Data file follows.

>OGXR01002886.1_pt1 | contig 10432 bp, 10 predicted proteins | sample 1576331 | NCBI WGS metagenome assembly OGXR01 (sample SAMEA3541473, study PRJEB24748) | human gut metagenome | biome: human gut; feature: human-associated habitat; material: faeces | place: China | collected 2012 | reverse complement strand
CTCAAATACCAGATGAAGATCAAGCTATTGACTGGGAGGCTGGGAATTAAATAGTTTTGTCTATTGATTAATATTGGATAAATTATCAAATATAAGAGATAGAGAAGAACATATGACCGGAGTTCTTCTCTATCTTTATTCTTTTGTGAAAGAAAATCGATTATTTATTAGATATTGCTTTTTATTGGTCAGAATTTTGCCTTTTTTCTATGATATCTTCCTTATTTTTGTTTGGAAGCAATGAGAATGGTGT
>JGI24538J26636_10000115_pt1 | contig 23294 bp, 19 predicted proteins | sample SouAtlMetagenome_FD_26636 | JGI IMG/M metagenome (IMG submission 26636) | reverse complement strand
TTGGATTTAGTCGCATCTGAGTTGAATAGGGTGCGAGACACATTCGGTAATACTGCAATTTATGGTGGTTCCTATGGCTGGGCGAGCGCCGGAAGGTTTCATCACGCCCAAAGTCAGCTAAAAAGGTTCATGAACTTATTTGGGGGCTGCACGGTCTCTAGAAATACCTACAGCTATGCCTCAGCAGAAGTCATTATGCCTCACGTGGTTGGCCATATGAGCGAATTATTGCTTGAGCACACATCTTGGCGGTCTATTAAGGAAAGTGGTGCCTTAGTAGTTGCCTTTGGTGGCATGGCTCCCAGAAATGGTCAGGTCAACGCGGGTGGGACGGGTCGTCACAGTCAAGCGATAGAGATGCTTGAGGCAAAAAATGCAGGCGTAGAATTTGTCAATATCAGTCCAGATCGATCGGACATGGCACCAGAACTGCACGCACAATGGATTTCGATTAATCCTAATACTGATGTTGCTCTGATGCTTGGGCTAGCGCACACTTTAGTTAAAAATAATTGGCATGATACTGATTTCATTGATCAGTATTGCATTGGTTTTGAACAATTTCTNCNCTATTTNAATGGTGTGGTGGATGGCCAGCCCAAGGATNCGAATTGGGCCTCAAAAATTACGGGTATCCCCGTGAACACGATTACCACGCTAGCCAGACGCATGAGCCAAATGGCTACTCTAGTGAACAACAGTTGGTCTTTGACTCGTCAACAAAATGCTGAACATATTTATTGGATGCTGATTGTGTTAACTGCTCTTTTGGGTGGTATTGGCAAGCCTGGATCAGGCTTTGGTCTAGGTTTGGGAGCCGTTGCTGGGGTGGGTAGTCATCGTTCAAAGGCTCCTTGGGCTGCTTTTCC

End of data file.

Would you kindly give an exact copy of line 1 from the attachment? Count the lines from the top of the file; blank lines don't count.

>OGXR01002886.1_pt1 | contig 10432 bp, 10 predicted proteins | sample 1576331 | NCBI WGS metagenome assembly OGXR01 (sample SAMEA3541473, study PRJEB24748) | human gut metagenome | biome: human gut; feature: human-associated habitat; material: faeces | place: China | collected 2012 | reverse complement strand